Back in the spring, I was in the middle of putting together a panel on community interventions for ACEs when the conference planning chair suggested adding Tara Shephard. We had an amazing panel that day, but Tara hit it out of the park. Her love and care for African-American girls in Arkansas and the adversities they face was apparent in every word she spoke that day.
To give some background, Tara is an author, education and mental health advocate; an auditor for the American Correctional Association; and a suicide-prevention trainer and youth program consultant with nearly two decades of professional experience in the areas of juvenile justice, education, substance abuse and social justice. She is also the owner of Delta Community Based Services, a nonprofit organization. As the founder and CEO of the nonprofit, she advocates for the social advancement of women and girls. Annually, she hosts the At-Promise Girls Empowerment Conference.
She's a woman on a mission.
One of those missions is putting her book, Who Am I? in the hands of girls in every state. Who Am I? is a 30-day journal where girls of all ages can write about their experiences and a different feeling or emotion word. The journal guides girls through the process by providing descriptions of how that particular feeling or emotion causes some girls to feel on the inside.
Tara started working on the journal in 2017. In her experience working with adolescent and teen girls in Arkansas and Chicago, she noticed that as part of their treatment, the girls were given composition notebooks and asked to write about their feelings. But the notebooks, more often than not, sat empty.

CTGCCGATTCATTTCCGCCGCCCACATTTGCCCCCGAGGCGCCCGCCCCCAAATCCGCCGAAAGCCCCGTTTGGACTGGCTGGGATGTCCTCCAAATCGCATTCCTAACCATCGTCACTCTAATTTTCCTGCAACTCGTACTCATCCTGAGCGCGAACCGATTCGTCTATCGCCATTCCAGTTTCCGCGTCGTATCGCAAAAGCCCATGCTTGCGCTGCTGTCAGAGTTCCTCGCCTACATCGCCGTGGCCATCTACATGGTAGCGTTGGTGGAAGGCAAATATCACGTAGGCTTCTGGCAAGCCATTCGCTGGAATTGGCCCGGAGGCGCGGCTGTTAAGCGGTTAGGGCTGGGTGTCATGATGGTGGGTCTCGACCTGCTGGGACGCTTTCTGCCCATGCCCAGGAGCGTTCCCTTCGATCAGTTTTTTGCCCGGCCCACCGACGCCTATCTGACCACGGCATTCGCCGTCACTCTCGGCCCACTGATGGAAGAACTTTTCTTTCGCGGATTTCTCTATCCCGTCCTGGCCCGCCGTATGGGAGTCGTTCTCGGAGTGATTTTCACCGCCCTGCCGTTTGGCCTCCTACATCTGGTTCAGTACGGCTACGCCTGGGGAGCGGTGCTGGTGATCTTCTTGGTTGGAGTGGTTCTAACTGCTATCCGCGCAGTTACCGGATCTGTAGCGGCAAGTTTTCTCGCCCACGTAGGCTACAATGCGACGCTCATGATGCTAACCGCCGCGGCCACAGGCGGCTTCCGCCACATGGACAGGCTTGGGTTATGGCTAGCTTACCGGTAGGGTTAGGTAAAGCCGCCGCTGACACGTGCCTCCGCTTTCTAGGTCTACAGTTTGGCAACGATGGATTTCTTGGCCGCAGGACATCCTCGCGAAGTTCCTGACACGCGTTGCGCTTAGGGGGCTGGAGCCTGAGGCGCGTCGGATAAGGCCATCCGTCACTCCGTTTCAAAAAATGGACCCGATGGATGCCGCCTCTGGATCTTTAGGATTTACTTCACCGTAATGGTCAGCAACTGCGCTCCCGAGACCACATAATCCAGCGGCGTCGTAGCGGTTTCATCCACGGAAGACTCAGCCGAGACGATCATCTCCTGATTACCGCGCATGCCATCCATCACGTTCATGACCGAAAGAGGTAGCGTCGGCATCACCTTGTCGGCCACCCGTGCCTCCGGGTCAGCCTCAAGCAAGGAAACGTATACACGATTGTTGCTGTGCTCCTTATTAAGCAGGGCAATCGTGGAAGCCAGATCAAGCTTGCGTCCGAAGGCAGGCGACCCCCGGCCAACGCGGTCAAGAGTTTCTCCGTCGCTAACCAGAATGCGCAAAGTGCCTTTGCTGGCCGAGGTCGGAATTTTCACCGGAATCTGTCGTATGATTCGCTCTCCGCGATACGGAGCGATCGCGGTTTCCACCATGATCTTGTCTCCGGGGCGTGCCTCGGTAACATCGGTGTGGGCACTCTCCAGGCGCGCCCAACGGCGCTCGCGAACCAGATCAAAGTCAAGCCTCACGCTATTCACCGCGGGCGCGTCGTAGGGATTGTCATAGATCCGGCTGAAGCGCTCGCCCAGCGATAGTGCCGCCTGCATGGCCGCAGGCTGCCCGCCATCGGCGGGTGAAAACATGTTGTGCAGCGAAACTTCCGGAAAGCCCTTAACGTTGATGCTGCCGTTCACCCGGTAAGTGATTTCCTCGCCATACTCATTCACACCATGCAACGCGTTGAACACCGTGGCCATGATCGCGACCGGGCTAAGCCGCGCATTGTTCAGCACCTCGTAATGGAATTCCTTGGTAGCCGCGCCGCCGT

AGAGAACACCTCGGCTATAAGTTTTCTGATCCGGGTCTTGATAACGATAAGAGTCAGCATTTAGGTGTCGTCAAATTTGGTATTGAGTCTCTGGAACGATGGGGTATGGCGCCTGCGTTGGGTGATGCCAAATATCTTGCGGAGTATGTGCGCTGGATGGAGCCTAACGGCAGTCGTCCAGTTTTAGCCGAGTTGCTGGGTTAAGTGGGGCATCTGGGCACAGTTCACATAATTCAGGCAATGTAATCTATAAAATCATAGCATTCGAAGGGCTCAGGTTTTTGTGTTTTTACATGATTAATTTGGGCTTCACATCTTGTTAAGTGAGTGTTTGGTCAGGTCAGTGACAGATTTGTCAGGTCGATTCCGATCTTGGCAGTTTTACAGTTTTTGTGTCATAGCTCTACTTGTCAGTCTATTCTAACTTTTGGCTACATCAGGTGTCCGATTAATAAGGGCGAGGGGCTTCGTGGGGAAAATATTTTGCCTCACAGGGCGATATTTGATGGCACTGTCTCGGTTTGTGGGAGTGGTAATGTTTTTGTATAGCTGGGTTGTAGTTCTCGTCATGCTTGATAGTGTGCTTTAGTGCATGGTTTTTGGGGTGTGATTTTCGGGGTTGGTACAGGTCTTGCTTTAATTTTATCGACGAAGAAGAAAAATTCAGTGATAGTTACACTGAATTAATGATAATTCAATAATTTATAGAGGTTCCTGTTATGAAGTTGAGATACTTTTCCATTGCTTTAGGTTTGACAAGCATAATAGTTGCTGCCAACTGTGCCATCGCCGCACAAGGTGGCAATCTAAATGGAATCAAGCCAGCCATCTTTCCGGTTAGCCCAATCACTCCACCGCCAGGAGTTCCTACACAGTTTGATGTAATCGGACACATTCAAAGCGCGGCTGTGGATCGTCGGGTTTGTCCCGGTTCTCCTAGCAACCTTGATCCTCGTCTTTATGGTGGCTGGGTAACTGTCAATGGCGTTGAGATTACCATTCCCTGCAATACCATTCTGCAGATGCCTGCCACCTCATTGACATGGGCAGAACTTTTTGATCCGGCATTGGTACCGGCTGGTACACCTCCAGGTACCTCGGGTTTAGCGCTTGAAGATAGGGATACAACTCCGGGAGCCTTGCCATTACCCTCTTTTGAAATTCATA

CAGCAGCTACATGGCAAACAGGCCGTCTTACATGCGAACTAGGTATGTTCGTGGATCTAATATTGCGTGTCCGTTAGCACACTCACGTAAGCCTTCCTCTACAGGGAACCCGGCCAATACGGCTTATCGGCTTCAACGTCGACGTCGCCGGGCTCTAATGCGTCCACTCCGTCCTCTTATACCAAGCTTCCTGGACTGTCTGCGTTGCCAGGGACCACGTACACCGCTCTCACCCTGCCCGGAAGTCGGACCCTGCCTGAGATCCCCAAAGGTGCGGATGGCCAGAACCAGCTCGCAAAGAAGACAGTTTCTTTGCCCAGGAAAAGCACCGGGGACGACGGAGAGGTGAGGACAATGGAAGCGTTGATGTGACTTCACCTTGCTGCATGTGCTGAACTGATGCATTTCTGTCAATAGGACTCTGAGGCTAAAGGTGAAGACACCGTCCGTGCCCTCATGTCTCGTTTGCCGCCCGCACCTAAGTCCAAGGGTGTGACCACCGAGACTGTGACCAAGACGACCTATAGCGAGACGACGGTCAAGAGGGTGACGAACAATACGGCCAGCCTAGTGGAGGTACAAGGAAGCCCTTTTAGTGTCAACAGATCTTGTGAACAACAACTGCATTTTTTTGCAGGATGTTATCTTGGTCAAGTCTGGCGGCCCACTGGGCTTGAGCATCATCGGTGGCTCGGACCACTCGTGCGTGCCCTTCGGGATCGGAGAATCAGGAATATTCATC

"The problem with this was that most often they didn’t know how they felt," Tara said. "And there they sat. In an unfamiliar place with an empty notebook. It was if they were emotionally illiterate. Their brains had no heart."
At this time, Tara was working at the largest maximum security lock-up for girls in the state of Arkansas. She brought the girls together and asked them to list 30 emotion or feeling words that all girls would want to know more about. The girls more than answered the call, and a list of 30 words was compiled.
The girls agreed SHAME must always be on the list, Tara said.
"The girls believed that this is an uncomfortable feeling that most girls deal with," Tara said.
Under the guidance of mental health professionals, Tara developed writing prompts for each word. To accommodate younger girls and girls who had difficulty reading, she commissioned a local artist to create drawings of 30 girls without faces that the girls can use to draw how they're feeling.
Who Am I? is a tool that girls in all settings and communities around the country can use to learn more about their emotions.
"The more they know about themselves, the better they will become," Tara said. "When we reflect on our lives daily, we can learn from our mistakes, be at peace with ourselves, and be happier.
"No more empty notebooks or blank pages in our lives."
You can order Who Am I? here.